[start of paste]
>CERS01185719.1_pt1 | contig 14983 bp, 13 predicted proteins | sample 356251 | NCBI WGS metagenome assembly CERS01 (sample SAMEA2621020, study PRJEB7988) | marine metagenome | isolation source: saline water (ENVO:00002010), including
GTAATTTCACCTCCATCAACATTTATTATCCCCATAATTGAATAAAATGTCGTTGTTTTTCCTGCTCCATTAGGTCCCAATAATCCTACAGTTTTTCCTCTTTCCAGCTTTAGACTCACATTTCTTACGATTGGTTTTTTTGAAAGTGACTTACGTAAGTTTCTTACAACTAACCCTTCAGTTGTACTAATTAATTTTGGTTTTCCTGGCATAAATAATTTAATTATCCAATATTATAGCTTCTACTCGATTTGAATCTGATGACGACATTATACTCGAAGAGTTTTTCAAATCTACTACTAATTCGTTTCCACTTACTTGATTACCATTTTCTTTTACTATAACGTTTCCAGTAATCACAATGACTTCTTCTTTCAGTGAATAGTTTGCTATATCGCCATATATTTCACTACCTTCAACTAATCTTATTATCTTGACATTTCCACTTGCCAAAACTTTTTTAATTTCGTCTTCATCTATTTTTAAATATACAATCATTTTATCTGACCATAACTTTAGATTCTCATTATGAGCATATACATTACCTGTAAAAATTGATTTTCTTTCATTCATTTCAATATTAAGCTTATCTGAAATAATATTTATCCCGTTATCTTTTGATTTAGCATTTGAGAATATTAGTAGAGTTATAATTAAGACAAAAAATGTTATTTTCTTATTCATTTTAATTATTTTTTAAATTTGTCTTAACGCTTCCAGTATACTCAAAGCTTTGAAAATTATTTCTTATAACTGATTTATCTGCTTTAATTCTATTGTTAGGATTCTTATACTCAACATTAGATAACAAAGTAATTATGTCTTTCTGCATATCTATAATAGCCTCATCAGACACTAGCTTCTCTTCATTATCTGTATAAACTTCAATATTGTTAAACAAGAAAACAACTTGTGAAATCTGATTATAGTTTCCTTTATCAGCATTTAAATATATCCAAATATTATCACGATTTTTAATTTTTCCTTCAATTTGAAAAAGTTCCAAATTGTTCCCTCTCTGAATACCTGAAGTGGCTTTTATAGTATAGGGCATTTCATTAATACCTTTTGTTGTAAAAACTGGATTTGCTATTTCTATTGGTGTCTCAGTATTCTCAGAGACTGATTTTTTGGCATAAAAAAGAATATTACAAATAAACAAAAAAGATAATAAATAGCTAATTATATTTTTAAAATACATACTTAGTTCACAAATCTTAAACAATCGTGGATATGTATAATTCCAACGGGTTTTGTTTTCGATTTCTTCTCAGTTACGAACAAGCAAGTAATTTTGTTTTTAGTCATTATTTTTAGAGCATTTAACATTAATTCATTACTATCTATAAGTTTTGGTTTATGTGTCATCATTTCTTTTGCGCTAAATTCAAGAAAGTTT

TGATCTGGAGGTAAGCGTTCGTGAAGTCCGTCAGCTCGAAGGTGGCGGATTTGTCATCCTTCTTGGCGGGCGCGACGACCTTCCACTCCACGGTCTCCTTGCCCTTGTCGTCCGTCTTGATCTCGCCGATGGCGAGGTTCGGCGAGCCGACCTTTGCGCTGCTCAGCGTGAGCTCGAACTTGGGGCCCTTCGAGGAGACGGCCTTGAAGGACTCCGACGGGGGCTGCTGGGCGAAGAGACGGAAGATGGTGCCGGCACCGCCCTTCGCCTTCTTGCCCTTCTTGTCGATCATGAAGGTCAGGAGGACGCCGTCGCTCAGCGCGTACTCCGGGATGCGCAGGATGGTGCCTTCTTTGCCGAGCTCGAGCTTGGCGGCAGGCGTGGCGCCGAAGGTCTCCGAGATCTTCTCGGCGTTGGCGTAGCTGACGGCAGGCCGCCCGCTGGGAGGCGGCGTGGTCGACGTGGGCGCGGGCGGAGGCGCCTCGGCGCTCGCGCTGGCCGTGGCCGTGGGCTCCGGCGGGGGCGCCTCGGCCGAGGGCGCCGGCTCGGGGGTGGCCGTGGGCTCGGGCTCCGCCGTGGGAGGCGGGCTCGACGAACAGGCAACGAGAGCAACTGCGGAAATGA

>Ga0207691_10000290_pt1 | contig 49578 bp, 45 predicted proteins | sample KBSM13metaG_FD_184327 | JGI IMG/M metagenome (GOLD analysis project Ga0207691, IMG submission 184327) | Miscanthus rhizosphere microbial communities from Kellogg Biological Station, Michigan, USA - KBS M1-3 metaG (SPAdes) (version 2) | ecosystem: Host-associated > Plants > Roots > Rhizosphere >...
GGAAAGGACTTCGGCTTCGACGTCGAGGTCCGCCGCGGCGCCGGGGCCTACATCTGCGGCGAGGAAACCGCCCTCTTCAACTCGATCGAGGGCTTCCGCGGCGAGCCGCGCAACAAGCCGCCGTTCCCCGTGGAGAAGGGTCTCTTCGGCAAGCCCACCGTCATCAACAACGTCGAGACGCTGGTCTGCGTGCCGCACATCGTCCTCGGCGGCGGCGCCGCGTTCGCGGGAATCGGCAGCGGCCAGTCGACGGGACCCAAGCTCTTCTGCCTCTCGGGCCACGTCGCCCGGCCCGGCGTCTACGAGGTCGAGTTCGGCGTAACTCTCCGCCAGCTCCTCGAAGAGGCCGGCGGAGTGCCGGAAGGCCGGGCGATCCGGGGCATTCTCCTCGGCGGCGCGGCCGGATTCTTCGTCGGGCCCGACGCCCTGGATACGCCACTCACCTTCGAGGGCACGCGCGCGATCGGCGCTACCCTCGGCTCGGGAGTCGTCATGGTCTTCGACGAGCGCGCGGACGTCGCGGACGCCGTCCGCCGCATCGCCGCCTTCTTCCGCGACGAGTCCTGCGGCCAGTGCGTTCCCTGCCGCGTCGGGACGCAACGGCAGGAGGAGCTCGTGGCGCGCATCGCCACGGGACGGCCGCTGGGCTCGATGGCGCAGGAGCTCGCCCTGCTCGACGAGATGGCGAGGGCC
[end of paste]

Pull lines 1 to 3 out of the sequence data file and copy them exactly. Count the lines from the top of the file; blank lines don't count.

>CERS01185719.1_pt1 | contig 14983 bp, 13 predicted proteins | sample 356251 | NCBI WGS metagenome assembly CERS01 (sample SAMEA2621020, study PRJEB7988) | marine metagenome | isolation source: saline water (ENVO:00002010), including
GTAATTTCACCTCCATCAACATTTATTATCCCCATAATTGAATAAAATGTCGTTGTTTTTCCTGCTCCATTAGGTCCCAATAATCCTACAGTTTTTCCTCTTTCCAGCTTTAGACTCACATTTCTTACGATTGGTTTTTTTGAAAGTGACTTACGTAAGTTTCTTACAACTAACCCTTCAGTTGTACTAATTAATTTTGGTTTTCCTGGCATAAATAATTTAATTATCCAATATTATAGCTTCTACTCGATTTGAATCTGATGACGACATTATACTCGAAGAGTTTTTCAAATCTACTACTAATTCGTTTCCACTTACTTGATTACCATTTTCTTTTACTATAACGTTTCCAGTAATCACAATGACTTCTTCTTTCAGTGAATAGTTTGCTATATCGCCATATATTTCACTACCTTCAACTAATCTTATTATCTTGACATTTCCACTTGCCAAAACTTTTTTAATTTCGTCTTCATCTATTTTTAAATATACAATCATTTTATCTGACCATAACTTTAGATTCTCATTATGAGCATATACATTACCTGTAAAAATTGATTTTCTTTCATTCATTTCAATATTAAGCTTATCTGAAATAATATTTATCCCGTTATCTTTTGATTTAGCATTTGAGAATATTAGTAGAGTTATAATTAAGACAAAAAATGTTATTTTCTTATTCATTTTAATTATTTTTTAAATTTGTCTTAACGCTTCCAGTATACTCAAAGCTTTGAAAATTATTTCTTATAACTGATTTATCTGCTTTAATTCTATTGTTAGGATTCTTATACTCAACATTAGATAACAAAGTAATTATGTCTTTCTGCATATCTATAATAGCCTCATCAGACACTAGCTTCTCTTCATTATCTGTATAAACTTCAATATTGTTAAACAAGAAAACAACTTGTGAAATCTGATTATAGTTTCCTTTATCAGCATTTAAATATATCCAAATATTATCACGATTTTTAATTTTTCCTTCAATTTGAAAAAGTTCCAAATTGTTCCCTCTCTGAATACCTGAAGTGGCTTTTATAGTATAGGGCATTTCATTAATACCTTTTGTTGTAAAAACTGGATTTGCTATTTCTATTGGTGTCTCAGTATTCTCAGAGACTGATTTTTTGGCATAAAAAAGAATATTACAAATAAACAAAAAAGATAATAAATAGCTAATTATATTTTTAAAATACATACTTAGTTCACAAATCTTAAACAATCGTGGATATGTATAATTCCAACGGGTTTTGTTTTCGATTTCTTCTCAGTTACGAACAAGCAAGTAATTTTGTTTTTAGTCATTATTTTTAGAGCATTTAACATTAATTCATTACTATCTATAAGTTTTGGTTTATGTGTCATCATTTCTTTTGCGCTAAATTCAAGAAAGTTT

TGATCTGGAGGTAAGCGTTCGTGAAGTCCGTCAGCTCGAAGGTGGCGGATTTGTCATCCTTCTTGGCGGGCGCGACGACCTTCCACTCCACGGTCTCCTTGCCCTTGTCGTCCGTCTTGATCTCGCCGATGGCGAGGTTCGGCGAGCCGACCTTTGCGCTGCTCAGCGTGAGCTCGAACTTGGGGCCCTTCGAGGAGACGGCCTTGAAGGACTCCGACGGGGGCTGCTGGGCGAAGAGACGGAAGATGGTGCCGGCACCGCCCTTCGCCTTCTTGCCCTTCTTGTCGATCATGAAGGTCAGGAGGACGCCGTCGCTCAGCGCGTACTCCGGGATGCGCAGGATGGTGCCTTCTTTGCCGAGCTCGAGCTTGGCGGCAGGCGTGGCGCCGAAGGTCTCCGAGATCTTCTCGGCGTTGGCGTAGCTGACGGCAGGCCGCCCGCTGGGAGGCGGCGTGGTCGACGTGGGCGCGGGCGGAGGCGCCTCGGCGCTCGCGCTGGCCGTGGCCGTGGGCTCCGGCGGGGGCGCCTCGGCCGAGGGCGCCGGCTCGGGGGTGGCCGTGGGCTCGGGCTCCGCCGTGGGAGGCGGGCTCGACGAACAGGCAACGAGAGCAACTGCGGAAATGA